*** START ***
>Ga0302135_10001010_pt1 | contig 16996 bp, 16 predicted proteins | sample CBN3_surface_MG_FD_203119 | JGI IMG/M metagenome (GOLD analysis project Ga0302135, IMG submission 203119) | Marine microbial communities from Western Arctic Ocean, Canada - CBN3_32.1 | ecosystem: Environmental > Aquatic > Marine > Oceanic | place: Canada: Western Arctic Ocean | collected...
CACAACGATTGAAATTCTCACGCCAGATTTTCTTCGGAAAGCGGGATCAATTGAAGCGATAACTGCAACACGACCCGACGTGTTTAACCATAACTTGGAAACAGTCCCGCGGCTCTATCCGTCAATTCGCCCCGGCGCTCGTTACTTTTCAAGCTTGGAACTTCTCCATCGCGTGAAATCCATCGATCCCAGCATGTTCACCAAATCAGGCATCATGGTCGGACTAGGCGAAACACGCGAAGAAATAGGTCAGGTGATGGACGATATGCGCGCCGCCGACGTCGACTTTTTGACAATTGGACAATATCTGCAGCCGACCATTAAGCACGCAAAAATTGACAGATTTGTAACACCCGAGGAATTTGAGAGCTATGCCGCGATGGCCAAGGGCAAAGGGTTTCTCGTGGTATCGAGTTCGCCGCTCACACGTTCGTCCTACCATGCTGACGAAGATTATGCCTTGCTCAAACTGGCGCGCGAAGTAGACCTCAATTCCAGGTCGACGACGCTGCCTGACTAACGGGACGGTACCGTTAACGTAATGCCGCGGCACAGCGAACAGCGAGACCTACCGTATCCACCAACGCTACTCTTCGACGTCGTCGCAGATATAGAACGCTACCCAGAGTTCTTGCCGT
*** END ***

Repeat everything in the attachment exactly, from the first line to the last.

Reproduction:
>Ga0302135_10001010_pt1 | contig 16996 bp, 16 predicted proteins | sample CBN3_surface_MG_FD_203119 | JGI IMG/M metagenome (GOLD analysis project Ga0302135, IMG submission 203119) | Marine microbial communities from Western Arctic Ocean, Canada - CBN3_32.1 | ecosystem: Environmental > Aquatic > Marine > Oceanic | place: Canada: Western Arctic Ocean | collected...
CACAACGATTGAAATTCTCACGCCAGATTTTCTTCGGAAAGCGGGATCAATTGAAGCGATAACTGCAACACGACCCGACGTGTTTAACCATAACTTGGAAACAGTCCCGCGGCTCTATCCGTCAATTCGCCCCGGCGCTCGTTACTTTTCAAGCTTGGAACTTCTCCATCGCGTGAAATCCATCGATCCCAGCATGTTCACCAAATCAGGCATCATGGTCGGACTAGGCGAAACACGCGAAGAAATAGGTCAGGTGATGGACGATATGCGCGCCGCCGACGTCGACTTTTTGACAATTGGACAATATCTGCAGCCGACCATTAAGCACGCAAAAATTGACAGATTTGTAACACCCGAGGAATTTGAGAGCTATGCCGCGATGGCCAAGGGCAAAGGGTTTCTCGTGGTATCGAGTTCGCCGCTCACACGTTCGTCCTACCATGCTGACGAAGATTATGCCTTGCTCAAACTGGCGCGCGAAGTAGACCTCAATTCCAGGTCGACGACGCTGCCTGACTAACGGGACGGTACCGTTAACGTAATGCCGCGGCACAGCGAACAGCGAGACCTACCGTATCCACCAACGCTACTCTTCGACGTCGTCGCAGATATAGAACGCTACCCAGAGTTCTTGCCGT